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Steve Wulf
October 19, 1987
The Giants homered and fielded their way to a 3-2 lead over the Cardinals in the NLCS
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October 19, 1987

Humm-dinger Of A Playoff

The Giants homered and fielded their way to a 3-2 lead over the Cardinals in the NLCS

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Craig and Herzog had another face-to-face the afternoon before Game 1, but this time it was Whitey entering the visitors' clubhouse to inform Roger that righthander Cox, who was scheduled to start, had a stiff neck and that lefthander Greg Mathews would pitch in his stead. The move would have a profound effect on both teams. For one thing, the night—to borrow a phrase from another Anheuser-Busch product—would belong to Mathews. For another, the switch caused Craig to pencil in righty-swinging Leonard as his leftfielder. Hac-Man, or Correctional Facility Face, as he is variously called, would not have started against Cox.

The game was played under a harvest moon so bright and full it seemed like a stage prop. The red sea of 55,331 in Busch Stadium first surged when Cardinal owner Augie Busch rode across the diamond behind the famous Clydesdales and again when Smith turned his first ceremonial backflip since 1985 before taking his position.

The Giants got an unearned run in the top of the first, but the Cardinals tied it in the third when catcher Tony Pena singled off Reuschel, moved to second on Mathews's sacrifice bunt and scored on Vince Coleman's single. In the fourth Leonard drilled a solo homer to dead center, but the Cards came right back in the bottom of the inning with a triple by Smith and a single by Willie McGee.

As Krukow puts it: "The Cardinals have a way of manufacturing runs without insulting you with their bats." This is what happened to Reuschel in the bottom of the sixth. Dan Driessen, subbing for Jack Clark, who was still hobbled by a sprained ankle, doubled into the gap in left center. After an error and two singles St. Louis led 3-2. Then with two out and the bases loaded, Mathews slapped Reuschel's two-strike slider over second for a two-run single.

Mathews, the hero of the 5-3 victory, said he would not have played "18 rounds of golf on Monday had he known he would start Tuesday. He probably meant 18 holes, but with Mathews you never know. "He and the other lefty [Magrane] are from Planet 7," said Herzog. Asked if he knew where Planet 7 was, Herzog said, "I don't know. I'll have to ask them when they get back from there."

The Cardinals love to tell stories about Mathews, who pulls his cap far down on his head the way another left-handed flake, Bill Lee, used to. There was the time in Chicago when Mathews took his clothes to the cleaners on Friday, not realizing they wouldn't be ready before the team left town on Sunday; he even forgot the name of the cleaner. "Those stories get exaggerated," said Mathews. "Wait a minute. Did anybody tell you about the time I gave Magrane perfect directions to a bar we were going to meet at, and then I got lost myself?"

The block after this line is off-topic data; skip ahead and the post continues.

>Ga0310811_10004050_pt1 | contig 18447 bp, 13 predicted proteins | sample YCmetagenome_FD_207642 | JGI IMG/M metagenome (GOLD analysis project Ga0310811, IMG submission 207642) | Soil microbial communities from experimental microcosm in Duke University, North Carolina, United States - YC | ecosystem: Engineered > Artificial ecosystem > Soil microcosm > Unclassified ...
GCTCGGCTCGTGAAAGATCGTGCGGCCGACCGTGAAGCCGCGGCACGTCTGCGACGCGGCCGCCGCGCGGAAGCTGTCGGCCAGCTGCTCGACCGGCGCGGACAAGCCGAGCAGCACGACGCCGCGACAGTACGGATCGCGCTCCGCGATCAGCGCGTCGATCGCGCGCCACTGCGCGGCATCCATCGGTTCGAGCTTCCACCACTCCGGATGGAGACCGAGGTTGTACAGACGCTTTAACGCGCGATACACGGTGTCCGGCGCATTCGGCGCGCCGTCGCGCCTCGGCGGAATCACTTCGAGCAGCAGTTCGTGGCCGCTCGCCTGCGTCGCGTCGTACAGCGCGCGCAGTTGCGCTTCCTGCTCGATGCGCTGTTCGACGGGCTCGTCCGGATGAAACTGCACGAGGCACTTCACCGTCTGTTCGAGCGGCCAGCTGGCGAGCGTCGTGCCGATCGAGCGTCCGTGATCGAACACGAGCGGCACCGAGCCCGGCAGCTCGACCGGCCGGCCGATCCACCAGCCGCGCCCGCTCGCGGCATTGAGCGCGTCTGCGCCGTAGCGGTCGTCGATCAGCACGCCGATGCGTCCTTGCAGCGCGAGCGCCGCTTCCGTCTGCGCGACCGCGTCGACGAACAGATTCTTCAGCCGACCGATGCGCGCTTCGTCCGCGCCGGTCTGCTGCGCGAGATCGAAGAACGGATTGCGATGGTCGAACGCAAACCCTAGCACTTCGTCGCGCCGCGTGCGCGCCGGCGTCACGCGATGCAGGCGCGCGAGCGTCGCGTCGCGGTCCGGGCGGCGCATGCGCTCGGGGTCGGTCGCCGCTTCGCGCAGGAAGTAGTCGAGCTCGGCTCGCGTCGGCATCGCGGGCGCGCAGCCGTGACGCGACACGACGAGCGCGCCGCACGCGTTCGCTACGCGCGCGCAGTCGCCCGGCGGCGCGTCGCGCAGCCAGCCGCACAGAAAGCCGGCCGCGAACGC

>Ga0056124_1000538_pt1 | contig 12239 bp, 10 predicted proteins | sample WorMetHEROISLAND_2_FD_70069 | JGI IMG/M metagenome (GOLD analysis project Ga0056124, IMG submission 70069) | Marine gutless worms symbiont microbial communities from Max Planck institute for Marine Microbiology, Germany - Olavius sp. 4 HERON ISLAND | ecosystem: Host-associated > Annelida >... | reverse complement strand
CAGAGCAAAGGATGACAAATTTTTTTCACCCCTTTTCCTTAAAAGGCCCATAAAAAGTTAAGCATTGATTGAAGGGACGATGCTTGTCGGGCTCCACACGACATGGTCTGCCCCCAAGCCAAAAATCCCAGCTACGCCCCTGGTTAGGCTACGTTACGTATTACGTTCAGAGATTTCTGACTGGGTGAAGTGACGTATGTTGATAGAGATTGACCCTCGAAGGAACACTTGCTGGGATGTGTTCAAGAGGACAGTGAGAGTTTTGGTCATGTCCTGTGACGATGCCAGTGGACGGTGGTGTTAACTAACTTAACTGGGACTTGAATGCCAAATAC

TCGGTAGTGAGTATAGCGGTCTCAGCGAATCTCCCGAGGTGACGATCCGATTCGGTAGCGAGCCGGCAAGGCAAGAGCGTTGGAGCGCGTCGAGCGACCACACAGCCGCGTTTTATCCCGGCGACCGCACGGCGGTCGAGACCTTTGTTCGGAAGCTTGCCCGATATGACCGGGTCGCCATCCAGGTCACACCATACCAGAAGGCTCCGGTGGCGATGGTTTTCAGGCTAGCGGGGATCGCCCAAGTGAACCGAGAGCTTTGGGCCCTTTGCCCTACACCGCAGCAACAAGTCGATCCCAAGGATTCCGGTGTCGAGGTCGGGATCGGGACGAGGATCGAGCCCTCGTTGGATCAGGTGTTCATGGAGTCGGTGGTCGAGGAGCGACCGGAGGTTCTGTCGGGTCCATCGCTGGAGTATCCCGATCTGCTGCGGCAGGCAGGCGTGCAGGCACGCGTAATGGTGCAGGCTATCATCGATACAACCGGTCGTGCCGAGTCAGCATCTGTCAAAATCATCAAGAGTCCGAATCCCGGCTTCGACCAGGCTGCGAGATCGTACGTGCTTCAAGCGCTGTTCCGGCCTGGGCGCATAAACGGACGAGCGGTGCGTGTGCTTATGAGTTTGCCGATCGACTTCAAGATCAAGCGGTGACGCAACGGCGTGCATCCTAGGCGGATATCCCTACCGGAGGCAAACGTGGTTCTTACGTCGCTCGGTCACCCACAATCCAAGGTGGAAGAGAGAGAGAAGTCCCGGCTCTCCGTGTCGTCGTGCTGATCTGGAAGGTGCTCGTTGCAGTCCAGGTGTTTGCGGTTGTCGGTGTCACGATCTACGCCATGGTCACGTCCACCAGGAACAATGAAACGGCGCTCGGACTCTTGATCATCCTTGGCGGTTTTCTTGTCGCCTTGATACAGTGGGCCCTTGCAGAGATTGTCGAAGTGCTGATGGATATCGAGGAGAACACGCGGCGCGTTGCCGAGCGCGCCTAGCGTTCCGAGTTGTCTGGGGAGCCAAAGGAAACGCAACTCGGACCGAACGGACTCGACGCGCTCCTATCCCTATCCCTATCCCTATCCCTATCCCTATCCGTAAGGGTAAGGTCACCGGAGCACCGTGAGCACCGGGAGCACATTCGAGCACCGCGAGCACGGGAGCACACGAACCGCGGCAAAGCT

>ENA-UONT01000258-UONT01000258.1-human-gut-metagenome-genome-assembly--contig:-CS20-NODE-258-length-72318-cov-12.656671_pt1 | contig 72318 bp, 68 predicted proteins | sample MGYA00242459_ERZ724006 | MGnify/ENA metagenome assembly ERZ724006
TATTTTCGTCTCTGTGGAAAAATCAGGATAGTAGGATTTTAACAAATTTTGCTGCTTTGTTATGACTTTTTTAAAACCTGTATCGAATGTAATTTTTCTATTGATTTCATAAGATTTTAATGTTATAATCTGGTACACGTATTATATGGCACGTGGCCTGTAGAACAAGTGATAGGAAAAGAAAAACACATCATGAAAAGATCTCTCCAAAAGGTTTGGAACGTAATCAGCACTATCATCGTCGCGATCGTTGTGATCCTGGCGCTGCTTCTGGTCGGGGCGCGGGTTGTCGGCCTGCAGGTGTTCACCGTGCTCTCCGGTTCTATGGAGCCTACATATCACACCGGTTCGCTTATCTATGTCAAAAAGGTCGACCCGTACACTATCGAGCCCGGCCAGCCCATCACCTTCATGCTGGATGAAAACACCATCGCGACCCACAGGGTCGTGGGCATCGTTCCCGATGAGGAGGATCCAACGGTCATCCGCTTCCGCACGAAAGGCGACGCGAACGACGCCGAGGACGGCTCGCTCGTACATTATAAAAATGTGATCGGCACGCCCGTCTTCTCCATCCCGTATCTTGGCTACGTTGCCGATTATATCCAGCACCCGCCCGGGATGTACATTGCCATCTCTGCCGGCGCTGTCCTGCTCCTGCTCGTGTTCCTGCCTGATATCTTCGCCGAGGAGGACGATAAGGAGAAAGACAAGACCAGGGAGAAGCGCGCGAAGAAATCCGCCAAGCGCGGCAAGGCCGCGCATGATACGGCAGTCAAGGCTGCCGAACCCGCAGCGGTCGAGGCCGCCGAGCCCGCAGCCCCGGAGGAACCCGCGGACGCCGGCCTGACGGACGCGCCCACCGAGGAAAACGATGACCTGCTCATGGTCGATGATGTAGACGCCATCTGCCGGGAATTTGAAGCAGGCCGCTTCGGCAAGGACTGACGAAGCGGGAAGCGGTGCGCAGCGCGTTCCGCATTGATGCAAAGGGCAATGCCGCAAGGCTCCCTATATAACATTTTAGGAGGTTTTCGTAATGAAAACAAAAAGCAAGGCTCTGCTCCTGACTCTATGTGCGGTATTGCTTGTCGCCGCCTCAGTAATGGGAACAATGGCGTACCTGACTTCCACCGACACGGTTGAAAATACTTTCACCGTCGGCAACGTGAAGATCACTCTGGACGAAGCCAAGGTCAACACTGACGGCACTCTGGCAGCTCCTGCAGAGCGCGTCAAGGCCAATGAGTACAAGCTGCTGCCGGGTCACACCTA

The Humm Babies took over the next day, winning Game 2 rather easily, 5-0, thanks mainly to Hymn Baby Dave Dravecky, who pitched the fourth two-hitter in league championship history; to Ham Baby Leonard, who hit another homer, into the centerfield seats; and to Just Plain Baby—he's only 23—Will Clark, whose two-run homer in the second put the Giants on the scoreboard.

Dravecky, a devout Christian, came over from San Diego on the Fourth of July, along with Mitchell and lefty reliever Craig Lefferts, for Brown and pitchers Mark Davis, Mark Grant and Keith Comstock, and went 6-2 with three shutouts in his first 13 Giants starts. In fact, he's the reason why Padre president Chub Feeney threw a piece of bread at a bartender at San Francisco's Washington Square Bar & Grill the other day. It seems the bartender told Feeney, who had been the Giants' vice-president from 1948 to '69, "Thanks, Chub. You finally made a trade that helped the Giants."

Where Leonard was coming from, nobody knew. Contrary to the protocol of postseason diplomacy, he popped off after Game 1, saying the Cardinals weren't all that good. Consequently the fans in left heaped him with abuse—and he loved it. "I liked it when they told me my IQ was the same as my uniform number," he said. His number is 00.

When he homered in the fourth inning of Game 2, he trotted around the bases with his left arm pinned against his side—"left flap down," as he put it. He slowed to a walk between third and home and soaked in the colorful invective of victimized Cardinal pitcher John Tudor. He was also secure in the knowledge that he has a clause in his contract calling for a $50,000 bonus if he is named the playoff MVP.

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